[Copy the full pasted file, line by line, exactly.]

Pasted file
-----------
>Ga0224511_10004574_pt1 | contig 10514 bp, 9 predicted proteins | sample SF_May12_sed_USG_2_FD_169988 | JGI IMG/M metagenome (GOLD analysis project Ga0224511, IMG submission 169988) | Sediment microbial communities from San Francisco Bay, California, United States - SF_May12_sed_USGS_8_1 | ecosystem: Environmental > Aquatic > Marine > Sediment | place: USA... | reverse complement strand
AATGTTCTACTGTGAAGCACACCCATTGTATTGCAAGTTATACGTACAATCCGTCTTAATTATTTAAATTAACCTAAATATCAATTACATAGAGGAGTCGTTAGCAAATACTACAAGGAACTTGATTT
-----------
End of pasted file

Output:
>Ga0224511_10004574_pt1 | contig 10514 bp, 9 predicted proteins | sample SF_May12_sed_USG_2_FD_169988 | JGI IMG/M metagenome (GOLD analysis project Ga0224511, IMG submission 169988) | Sediment microbial communities from San Francisco Bay, California, United States - SF_May12_sed_USGS_8_1 | ecosystem: Environmental > Aquatic > Marine > Sediment | place: USA... | reverse complement strand
AATGTTCTACTGTGAAGCACACCCATTGTATTGCAAGTTATACGTACAATCCGTCTTAATTATTTAAATTAACCTAAATATCAATTACATAGAGGAGTCGTTAGCAAATACTACAAGGAACTTGATTT